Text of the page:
How to balance Creativity and Analysis in Business Strategy

Discover how combining creativity and analysis can drive strategic success. Learn practical tips for blending these crucial skills in your business strategy.


  1. Creativity AND analysis
  2. Analysis enhances Creativity
  3. Getting the most out of both
  4. Conclusion

Creativity and analysisHave you ever faced the challenge of balancing wild creativity with meticulous analysis in your business strategy?

Creativity AND analysis

Strategy needs both💡creativity AND 🔍 analysis.

It takes creativity to imagine a future which is different from the past. To imagine new products, services and business models. To innovate.

But it takes analysis to ensure that such imaginings have some grounding in reality.

After all, it's easy to imagine a future where we all commute in flying cars IF we don't need to worry about practicalities like gravity, energy efficiency, market size and affordability.

Analysis enhances Creativity

How do we strike the right balance between creativity and analysis?

Interestingly, evidence suggests that constraints, such as those created by analysis, enhance creativity rather than stifle it.

Consider, for example, Japanese Haiku. The strict constraint of three lines of 5, 7 and 5 syllables has not stifled creativity. Rather, it has pushed poets to express profound ideas more simply and poetically.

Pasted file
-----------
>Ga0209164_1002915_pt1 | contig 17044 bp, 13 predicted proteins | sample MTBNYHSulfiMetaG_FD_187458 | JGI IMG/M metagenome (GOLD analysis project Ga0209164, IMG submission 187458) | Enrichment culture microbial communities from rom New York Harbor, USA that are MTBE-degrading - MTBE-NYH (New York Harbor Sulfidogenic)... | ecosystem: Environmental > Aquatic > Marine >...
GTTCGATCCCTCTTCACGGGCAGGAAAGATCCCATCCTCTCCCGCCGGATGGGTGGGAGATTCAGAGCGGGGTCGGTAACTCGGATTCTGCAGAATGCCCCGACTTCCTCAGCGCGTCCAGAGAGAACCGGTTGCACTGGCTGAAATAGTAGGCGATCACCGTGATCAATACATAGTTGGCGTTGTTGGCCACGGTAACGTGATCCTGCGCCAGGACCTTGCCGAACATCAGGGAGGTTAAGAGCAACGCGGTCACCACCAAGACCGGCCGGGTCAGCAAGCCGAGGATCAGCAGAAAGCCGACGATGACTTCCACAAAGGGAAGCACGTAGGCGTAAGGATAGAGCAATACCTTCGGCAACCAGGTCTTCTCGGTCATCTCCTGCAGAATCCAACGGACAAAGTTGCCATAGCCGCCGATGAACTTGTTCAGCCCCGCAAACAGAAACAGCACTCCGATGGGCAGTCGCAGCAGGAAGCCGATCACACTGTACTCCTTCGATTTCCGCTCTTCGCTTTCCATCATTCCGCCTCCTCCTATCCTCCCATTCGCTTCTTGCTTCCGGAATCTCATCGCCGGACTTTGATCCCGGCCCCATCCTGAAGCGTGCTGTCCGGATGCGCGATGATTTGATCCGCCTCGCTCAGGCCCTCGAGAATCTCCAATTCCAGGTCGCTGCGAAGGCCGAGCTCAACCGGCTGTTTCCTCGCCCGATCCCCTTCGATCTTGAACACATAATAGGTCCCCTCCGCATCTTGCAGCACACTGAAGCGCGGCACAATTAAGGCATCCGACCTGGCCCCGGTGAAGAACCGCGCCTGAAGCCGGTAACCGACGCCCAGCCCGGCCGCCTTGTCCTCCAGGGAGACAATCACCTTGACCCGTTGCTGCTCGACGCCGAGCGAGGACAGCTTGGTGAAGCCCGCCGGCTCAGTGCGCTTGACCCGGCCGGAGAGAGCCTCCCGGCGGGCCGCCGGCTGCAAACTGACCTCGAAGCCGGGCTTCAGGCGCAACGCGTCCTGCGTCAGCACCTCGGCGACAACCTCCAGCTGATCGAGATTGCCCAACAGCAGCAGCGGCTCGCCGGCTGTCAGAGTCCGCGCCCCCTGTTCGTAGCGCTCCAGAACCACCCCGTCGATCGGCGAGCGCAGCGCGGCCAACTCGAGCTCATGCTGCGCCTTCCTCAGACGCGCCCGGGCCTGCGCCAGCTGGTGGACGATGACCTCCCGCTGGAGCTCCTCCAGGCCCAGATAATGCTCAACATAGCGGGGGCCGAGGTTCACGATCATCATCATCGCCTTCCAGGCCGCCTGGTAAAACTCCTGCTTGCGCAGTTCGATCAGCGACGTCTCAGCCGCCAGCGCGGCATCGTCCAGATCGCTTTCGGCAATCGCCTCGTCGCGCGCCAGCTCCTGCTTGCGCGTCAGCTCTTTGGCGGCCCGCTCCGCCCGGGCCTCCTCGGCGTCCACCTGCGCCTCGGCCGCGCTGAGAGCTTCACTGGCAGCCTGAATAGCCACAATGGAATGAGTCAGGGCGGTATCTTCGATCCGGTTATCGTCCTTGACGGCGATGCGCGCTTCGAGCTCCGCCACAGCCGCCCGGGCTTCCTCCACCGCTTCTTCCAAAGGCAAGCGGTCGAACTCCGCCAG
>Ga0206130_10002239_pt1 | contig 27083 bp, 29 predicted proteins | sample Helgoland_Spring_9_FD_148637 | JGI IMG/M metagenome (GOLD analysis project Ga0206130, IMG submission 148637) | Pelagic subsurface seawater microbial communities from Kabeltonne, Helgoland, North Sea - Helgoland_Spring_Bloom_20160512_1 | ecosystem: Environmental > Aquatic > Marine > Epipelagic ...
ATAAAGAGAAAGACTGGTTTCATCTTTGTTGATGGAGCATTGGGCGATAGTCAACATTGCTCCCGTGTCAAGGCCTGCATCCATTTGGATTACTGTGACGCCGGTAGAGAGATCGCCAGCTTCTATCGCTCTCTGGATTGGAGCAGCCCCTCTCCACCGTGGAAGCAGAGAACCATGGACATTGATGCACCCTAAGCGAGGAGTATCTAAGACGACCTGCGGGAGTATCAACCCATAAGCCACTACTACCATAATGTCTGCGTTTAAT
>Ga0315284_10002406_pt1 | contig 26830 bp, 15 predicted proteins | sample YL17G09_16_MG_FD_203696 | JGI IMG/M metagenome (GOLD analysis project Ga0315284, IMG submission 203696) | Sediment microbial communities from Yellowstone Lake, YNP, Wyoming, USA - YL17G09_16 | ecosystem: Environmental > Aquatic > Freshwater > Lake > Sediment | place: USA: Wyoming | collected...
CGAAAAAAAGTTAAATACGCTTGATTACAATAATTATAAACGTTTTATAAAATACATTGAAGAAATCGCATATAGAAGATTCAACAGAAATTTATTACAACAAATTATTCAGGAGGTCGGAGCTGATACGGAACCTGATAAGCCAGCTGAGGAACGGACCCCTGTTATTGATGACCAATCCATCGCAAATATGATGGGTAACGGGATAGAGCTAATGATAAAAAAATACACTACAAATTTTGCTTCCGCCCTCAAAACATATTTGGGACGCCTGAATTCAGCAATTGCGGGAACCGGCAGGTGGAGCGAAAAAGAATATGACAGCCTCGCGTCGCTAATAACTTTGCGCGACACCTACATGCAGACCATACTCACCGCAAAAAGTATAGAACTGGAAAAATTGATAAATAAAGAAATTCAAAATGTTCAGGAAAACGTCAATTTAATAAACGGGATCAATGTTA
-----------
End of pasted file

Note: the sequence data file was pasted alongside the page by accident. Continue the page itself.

Catrinel Haught-Tromp tested, confirmed and named this the "Green Eggs and Ham" hypothesis, or "constraints facilitate creativity".

Getting the most out of both

Here are some tips for getting the most out of creativity AND analysis in strategy:

  • Design processes that alternate between the two modes. Be explicit about when you're asking people to be creative and when you're asking them to be analytical. Don't simply allow the two modes to mix unconsciously.
  • Recognise that some people may be biased one way or another. Play to their strengths. Provide them with extra support when asking them to play a role which may be out of their comfort zone.
  • Generate a creative tension between the two. Mix analytical and creative individuals in groups and demand a minimum level of consensus. Or set an analytical group up in competition with a creative group. Healthy competition can bring the best out of both. But make it explicit and fun to avoid tensions building up.
  • Recognise when you're emphasising one more than the other, and take steps to rebalance.
  • Work out where your own biases lie and surround yourself with others to compensate or deliberately train yourself to get better at the other.


It isn't a question of when you stop analysing and start creating, but more of how you combine the two most effectively.

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Published: 2024-06-13  |  Updated: 2024-06-13